I am in quarantine in Vancouver. It is 8AM on my second day. The sky is entirely blue, and world-class Stanley Park is steps away from the front door of my hotel. I can’t go outside.
I ordered groceries delivered yesterday and forgot creamer for my coffee. I can’t run out to get it, and won’t have another delivery for a week, so I will have to do without.
I bought a set of resistance bands so I could work out in the room, but I can’t find them.
There. I am done complaining.
I drove over two thousand miles in the last week without any mishaps. I saw four friends, two of whom I seldom see, and two of whom I hadn’t seen at all for fifty-plus years (thank you, Facebook).
I got across the border without a hitch and even got a break of more than half off on the import tax on my car as a “returning” Canadian (I told them I wasn’t but they wanted to be nice)
I saw three national parks (Shasta from a distance, Crater Lake, and Mt. Rainier) and one National Historical Park (Fort Clatsop).
My car GPS works in Canada, so I found the hotel easily, and I will be able to find my way when I am out discovering my new world.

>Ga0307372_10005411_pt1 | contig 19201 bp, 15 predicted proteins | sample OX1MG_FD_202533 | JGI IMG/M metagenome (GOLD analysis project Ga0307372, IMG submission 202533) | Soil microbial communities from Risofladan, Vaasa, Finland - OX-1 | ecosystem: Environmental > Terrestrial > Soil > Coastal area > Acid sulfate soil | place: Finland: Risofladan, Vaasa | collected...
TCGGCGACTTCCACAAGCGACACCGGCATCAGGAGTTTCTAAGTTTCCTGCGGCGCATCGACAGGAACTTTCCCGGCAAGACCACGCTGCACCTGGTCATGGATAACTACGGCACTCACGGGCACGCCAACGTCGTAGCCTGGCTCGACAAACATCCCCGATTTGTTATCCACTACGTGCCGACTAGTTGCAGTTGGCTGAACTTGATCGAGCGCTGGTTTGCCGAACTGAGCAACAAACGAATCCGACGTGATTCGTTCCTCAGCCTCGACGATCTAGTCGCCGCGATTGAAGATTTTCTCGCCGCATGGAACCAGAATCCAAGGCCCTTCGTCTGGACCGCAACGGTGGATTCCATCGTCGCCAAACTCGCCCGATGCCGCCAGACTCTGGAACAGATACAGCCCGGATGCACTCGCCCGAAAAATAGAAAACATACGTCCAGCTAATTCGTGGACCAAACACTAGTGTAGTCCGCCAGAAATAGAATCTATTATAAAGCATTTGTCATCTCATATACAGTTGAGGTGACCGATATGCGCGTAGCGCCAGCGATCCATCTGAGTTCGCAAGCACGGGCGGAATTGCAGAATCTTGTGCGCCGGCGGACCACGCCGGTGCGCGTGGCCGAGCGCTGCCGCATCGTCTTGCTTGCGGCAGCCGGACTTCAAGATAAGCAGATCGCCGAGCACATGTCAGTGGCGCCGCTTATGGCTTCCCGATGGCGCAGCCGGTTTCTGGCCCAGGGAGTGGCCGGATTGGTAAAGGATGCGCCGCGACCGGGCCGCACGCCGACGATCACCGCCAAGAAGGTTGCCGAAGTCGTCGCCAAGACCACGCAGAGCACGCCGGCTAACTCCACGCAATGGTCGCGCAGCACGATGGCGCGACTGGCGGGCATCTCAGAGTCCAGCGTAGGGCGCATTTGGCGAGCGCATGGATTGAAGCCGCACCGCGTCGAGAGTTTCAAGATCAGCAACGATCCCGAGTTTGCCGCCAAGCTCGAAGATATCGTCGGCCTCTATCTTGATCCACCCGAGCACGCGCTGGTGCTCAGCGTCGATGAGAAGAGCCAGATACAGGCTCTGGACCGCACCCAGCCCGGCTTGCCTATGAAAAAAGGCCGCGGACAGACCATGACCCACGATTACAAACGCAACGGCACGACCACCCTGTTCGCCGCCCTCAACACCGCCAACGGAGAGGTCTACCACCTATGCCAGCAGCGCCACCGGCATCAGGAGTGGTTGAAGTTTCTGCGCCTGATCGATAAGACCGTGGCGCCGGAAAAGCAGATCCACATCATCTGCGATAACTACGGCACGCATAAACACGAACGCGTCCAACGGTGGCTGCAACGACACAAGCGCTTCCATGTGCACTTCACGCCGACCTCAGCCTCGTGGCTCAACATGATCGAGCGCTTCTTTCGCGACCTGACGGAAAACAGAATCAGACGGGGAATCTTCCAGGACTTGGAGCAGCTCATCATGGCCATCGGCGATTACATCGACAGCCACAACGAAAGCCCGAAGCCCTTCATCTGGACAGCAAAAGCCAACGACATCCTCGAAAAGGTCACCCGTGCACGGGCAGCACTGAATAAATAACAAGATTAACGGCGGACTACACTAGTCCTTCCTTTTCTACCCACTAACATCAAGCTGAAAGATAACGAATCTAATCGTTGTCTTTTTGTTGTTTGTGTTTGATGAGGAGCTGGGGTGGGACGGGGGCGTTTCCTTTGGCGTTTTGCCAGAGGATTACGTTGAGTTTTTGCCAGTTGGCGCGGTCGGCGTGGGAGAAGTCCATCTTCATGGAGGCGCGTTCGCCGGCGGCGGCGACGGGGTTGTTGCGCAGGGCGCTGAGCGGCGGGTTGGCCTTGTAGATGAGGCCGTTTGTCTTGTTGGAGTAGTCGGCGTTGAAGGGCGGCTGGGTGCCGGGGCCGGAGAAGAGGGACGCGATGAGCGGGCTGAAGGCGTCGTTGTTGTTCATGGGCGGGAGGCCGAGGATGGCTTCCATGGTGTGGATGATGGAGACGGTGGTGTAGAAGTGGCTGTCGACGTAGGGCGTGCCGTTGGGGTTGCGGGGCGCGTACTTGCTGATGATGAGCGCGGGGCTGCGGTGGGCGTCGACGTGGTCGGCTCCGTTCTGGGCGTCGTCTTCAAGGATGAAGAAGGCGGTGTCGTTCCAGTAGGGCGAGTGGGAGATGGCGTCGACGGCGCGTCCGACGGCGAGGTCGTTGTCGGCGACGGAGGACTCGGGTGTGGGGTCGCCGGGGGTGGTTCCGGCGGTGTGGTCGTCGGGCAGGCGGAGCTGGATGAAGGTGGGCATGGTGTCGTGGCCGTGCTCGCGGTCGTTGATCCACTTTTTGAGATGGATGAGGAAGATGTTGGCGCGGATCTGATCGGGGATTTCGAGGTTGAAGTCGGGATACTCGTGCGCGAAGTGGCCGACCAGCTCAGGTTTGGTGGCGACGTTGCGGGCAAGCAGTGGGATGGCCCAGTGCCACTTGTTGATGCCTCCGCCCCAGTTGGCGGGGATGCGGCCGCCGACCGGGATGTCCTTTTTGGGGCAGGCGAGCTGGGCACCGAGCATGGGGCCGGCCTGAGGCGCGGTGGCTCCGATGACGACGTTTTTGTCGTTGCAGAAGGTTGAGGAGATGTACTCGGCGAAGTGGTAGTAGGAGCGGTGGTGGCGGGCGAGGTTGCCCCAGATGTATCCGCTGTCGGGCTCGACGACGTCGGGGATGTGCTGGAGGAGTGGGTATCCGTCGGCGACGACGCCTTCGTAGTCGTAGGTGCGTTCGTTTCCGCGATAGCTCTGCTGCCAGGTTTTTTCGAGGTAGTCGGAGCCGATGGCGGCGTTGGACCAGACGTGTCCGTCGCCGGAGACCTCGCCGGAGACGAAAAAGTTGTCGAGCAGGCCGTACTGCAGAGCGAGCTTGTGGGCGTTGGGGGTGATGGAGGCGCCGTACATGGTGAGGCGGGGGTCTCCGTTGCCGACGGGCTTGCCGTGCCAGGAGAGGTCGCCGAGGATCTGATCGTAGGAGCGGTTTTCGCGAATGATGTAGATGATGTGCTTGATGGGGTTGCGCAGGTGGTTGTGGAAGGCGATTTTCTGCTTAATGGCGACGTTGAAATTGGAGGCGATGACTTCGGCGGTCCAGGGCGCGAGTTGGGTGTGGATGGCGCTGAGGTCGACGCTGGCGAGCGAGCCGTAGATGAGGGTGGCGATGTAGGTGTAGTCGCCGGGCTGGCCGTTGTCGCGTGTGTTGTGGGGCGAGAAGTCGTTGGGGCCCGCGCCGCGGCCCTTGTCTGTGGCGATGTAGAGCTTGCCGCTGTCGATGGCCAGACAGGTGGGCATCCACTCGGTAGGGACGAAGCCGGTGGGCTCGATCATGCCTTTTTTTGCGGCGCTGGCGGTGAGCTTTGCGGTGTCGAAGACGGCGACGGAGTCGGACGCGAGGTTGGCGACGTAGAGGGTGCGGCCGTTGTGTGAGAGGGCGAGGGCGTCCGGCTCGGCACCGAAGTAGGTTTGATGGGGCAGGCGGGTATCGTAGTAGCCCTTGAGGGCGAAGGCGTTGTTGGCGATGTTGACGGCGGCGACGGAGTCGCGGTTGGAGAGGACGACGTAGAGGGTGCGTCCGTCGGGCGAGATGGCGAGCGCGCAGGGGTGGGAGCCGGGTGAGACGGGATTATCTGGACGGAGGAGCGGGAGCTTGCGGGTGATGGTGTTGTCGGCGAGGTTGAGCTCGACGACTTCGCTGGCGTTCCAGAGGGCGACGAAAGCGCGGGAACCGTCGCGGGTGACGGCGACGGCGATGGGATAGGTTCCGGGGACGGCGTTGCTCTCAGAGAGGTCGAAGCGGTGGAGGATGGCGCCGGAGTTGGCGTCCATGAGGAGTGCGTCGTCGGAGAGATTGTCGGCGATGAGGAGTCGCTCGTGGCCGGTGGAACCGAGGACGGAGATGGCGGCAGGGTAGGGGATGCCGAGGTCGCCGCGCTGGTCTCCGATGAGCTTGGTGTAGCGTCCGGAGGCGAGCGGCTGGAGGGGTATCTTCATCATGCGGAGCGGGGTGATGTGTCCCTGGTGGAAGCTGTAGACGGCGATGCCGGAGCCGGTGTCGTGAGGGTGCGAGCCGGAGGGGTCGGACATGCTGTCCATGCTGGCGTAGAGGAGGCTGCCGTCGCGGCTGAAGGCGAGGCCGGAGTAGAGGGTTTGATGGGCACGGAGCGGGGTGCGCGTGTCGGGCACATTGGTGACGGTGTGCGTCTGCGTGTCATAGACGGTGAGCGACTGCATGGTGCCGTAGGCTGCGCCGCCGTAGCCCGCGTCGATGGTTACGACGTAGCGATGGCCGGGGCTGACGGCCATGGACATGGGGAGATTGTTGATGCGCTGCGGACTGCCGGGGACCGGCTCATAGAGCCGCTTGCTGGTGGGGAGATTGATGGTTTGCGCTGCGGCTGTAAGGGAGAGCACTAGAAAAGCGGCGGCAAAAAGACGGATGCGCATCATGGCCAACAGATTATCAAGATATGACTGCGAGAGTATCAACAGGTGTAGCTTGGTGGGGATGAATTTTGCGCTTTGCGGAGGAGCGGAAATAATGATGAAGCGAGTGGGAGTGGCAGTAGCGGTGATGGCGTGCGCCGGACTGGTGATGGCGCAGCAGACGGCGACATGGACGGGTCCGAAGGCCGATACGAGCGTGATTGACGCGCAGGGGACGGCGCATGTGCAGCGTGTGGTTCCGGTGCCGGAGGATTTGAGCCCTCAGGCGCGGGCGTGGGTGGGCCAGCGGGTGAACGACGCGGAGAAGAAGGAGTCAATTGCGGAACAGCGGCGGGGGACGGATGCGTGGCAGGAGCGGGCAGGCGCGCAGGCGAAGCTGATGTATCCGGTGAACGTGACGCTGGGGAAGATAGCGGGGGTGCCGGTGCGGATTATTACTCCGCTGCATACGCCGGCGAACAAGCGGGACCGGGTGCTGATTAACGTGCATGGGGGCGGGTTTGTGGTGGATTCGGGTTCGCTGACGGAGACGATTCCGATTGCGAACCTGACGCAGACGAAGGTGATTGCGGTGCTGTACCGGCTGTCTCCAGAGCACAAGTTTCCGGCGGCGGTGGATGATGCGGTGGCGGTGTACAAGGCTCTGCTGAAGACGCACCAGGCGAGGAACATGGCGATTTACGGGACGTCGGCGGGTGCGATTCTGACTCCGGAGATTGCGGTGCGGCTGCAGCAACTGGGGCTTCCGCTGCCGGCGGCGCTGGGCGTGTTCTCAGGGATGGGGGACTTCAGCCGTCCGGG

My room is really a small apartment with nice everything (see photo of living area below). I could use a balcony, but at least the windows open part way.
I am safe, whole, and grateful.
So now what do I do for the next two weeks? Hmm, let’s see….
I have an iPad, a laptop, a mobile phone, and a television with fairly decent cable. I have a zillion audiobooks, podcasts, online courses, and music on iTunes. I have the play I have been too distracted to continue working on in the last few weeks. I have all the sketching materials I bought the last time I thought about learning to draw. I have a row of books lined up on the desk that I haven’t had time to read. I have about two hours left of a really good audiobook, and lots more in the queue. I have friends and family to email, message, and phone, and a blog to maintain. I have exercises I can do without the resistance bands. I have the raw ingredients for some pretty good meals. I have a comfy bed for naps.
At my age, I try never to say I wish time would pass more quickly. That will be put to the test here, for I already cannot wait to feel the sun and fresh air, to be on that ferry going to Vancouver Island, and wander around there in a state of constant discovery. But for now, I will try to see this as a good transition time, a chance to practice my resolve not to be in a hurry about everything. For now, it’s breakfast time, day two, and who knows after that?